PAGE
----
Ringling Bros. phasing out iconic elephant acts by 2018

OAKLAND, Calif. (KTVU) -- Ringling Bros. announced Thursday that, after decades of controversy, they will exclude elephants from their shows within the next three years.

As iconic as the elephants of the "Greatest Show on Earth" are, the circus has finally given in to mounting public pressure and allegations of abuse to phase out elephants by 2018. The primary reason is the use painful, intimidating control devices called bull hooks that, through negative reinforcement, force elephants to do tricks.

Circus officials have always maintained that the do not abuse their elephants and take excellent care of them.

"I think it's a good thing that they're going phase them out. You know, it's unnatural," said 2nd grade school teacher Sara Johnson.

"It's a huge victory for elephants," said the Oakland Zoo's elephant manager Jeff Kinzley.

The Oakland Zoo uses so-called target sticks tipped with taped tissue paper to get the elephant to point at it, in exchange for a treat, for much more humane reasons.

"These allow us to access those parts of the body for physicals, for veterinary care, if we do have an injury of some sort, we can have vets come out to look at those areas," said Mr. Kinzley.

Kinzley also says the painful bull hook, the endless hauling around elephants in trains and making them do tricks simply became more unacceptable to circus patrons, forcing the circus to free the highly intelligent, social animals from the difficult existence.

"The only reason that this is happening is because of the education of the American public. Would we like to see it happen sooner? For sure," said Kinzley.

"This is 2015 and you can go to the zoo and see elephants and there's not need see elephants do what they're not supposed to do," said Johnson.

Some people even argue that zoos themselves should not exist because they keep animals are in captivity. In fact, circuses and zoos come from an ancient common origin: menageries of animals collected for public display and entertainment.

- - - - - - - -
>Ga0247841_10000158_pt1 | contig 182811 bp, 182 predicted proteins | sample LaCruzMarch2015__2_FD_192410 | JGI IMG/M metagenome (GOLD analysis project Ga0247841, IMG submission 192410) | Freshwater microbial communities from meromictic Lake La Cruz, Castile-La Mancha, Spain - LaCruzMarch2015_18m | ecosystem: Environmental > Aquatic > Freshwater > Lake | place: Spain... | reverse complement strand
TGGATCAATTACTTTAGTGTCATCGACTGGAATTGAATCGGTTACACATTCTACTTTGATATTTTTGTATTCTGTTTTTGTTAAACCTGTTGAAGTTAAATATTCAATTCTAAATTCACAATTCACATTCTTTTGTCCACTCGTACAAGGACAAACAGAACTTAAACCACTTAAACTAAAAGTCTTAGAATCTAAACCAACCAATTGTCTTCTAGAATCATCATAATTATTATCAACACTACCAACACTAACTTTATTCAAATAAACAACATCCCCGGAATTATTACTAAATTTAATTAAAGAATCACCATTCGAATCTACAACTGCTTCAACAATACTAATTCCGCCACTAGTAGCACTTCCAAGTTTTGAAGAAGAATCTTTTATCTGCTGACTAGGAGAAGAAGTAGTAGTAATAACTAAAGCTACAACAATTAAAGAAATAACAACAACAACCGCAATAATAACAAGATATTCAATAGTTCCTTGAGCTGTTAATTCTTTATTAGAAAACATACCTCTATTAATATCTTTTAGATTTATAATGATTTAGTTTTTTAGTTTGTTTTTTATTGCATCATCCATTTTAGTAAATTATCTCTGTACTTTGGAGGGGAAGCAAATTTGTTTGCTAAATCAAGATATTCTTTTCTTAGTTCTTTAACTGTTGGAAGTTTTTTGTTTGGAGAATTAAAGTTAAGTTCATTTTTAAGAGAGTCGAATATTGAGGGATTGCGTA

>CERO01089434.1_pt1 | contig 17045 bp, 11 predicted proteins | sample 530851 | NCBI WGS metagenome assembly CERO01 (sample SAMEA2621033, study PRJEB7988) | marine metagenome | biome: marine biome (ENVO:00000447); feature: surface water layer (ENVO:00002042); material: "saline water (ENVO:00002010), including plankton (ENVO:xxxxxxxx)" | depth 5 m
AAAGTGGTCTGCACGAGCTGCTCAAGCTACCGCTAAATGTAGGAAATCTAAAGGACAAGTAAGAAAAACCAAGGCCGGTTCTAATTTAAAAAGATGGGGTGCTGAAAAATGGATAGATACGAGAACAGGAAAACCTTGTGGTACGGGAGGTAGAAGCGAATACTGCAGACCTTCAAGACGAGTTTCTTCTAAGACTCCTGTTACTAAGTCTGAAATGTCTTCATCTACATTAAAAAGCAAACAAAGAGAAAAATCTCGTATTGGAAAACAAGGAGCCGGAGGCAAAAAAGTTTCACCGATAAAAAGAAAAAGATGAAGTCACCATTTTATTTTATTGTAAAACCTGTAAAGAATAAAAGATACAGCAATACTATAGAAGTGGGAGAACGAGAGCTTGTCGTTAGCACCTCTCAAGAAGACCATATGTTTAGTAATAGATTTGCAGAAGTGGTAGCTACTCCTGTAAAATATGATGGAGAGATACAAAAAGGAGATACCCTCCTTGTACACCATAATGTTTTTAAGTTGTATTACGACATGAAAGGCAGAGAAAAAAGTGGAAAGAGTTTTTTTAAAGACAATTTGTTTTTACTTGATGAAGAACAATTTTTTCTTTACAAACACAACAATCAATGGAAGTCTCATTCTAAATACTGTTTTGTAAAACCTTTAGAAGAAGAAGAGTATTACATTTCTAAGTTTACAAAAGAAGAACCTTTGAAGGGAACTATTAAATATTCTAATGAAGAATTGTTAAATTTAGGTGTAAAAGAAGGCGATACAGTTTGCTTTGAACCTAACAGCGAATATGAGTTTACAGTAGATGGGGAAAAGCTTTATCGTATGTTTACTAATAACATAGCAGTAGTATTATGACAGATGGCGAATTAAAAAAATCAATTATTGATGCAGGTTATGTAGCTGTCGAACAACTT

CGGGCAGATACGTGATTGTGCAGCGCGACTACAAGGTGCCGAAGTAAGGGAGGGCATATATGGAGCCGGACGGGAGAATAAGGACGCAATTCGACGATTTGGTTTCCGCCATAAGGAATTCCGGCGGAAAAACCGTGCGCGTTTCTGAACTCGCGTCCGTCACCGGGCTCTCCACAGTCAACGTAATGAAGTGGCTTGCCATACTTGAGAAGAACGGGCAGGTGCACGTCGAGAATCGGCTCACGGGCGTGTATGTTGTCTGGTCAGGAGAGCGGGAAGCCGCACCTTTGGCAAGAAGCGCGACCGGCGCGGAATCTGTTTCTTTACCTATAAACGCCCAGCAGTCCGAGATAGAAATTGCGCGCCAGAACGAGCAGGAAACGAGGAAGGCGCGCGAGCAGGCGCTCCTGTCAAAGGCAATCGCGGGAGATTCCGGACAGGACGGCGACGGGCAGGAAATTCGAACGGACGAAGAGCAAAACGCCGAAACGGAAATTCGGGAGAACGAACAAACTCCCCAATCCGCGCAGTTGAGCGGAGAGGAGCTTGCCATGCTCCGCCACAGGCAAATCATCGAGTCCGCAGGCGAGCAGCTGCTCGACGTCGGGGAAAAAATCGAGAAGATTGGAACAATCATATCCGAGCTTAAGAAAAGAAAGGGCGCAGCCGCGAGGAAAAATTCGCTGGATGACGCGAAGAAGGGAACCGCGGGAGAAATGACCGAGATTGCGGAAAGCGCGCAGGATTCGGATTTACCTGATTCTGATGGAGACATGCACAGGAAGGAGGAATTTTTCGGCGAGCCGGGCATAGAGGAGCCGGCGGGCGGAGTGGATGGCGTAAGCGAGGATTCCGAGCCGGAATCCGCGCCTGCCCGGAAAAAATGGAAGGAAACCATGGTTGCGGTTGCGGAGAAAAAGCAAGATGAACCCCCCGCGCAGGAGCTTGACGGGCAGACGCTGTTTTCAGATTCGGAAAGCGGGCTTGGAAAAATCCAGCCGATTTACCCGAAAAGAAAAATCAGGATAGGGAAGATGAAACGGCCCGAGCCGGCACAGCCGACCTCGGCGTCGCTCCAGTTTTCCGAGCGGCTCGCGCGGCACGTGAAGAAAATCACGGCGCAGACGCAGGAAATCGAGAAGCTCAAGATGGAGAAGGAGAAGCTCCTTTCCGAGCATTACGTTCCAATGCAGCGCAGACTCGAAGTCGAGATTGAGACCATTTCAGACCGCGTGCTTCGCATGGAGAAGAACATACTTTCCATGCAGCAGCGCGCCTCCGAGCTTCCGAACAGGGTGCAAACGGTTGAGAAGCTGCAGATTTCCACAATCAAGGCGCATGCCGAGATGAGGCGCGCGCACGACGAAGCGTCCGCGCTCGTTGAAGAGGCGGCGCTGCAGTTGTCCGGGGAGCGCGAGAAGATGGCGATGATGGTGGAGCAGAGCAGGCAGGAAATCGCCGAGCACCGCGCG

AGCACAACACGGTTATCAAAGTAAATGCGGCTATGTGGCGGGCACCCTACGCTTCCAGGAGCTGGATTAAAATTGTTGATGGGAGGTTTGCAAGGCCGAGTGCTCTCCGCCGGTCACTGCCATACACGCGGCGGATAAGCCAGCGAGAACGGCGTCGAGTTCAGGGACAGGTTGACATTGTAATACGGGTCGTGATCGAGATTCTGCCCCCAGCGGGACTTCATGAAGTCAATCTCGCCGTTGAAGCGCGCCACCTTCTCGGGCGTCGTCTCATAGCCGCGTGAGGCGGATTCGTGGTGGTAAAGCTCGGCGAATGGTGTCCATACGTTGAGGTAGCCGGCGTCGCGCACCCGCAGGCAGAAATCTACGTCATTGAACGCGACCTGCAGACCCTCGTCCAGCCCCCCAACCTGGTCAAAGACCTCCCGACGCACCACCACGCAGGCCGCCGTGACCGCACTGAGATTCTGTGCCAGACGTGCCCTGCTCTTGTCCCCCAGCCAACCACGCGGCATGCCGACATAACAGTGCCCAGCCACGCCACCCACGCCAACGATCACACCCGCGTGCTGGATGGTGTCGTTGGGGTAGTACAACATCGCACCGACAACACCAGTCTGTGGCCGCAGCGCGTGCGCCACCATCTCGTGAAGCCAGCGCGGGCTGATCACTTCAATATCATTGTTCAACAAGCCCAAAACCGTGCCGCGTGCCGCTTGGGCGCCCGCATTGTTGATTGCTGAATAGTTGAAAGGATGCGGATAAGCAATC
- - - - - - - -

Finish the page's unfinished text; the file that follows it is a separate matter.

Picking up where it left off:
For circuses, getting exotic and often dangerous animals to obey and do tricks has been their bread and butter.

"It's not appropriate anymore to use these animals in the same way the entertainment industry has used the previously," said the Oakland Zoo's Membership Manager Sara Scates.

But some say zoos also confine zoos wild animals, denying them freedom, for public amusement.

"Our mission really is to educate the public about animals and support conservation in the wild," said Scates.

The simple fact of the matter is that most zoo animals were not captured in the wild. They were rescued from being abused pets or performers or born at the zoos themselves.

"We have our own breeding program, so we don't have to take animals from the wild," explained Scates.

The animals at zoos are ambassadors for their species.

"Because the wild populations in numerous species are declining and we need the education here on our end to be able to help those animals in the wild," argued elephant manager Kinzley.

Elementary school teacher Sara Johnson says the Oakland Zoo is a priceless teaching aid.

"I think that they're an educational opportunity for students. We're here on a field trip today with our students. They are second graders and they are super excited," said Johnson.

One problem: thought the National Association of Zoos and Aquariums sets the highest standards, which the Oakland Zoo meets, only about ten percent of such facilities adhere to those standards. That means patrons should check a zoo's status before taking their family there.

If zoos were eliminated, as some suggest, we would be left with only pictures and video of these creatures not close and personal. Without zoos, the alternative would be a trip to Africa, something financially impossible for most.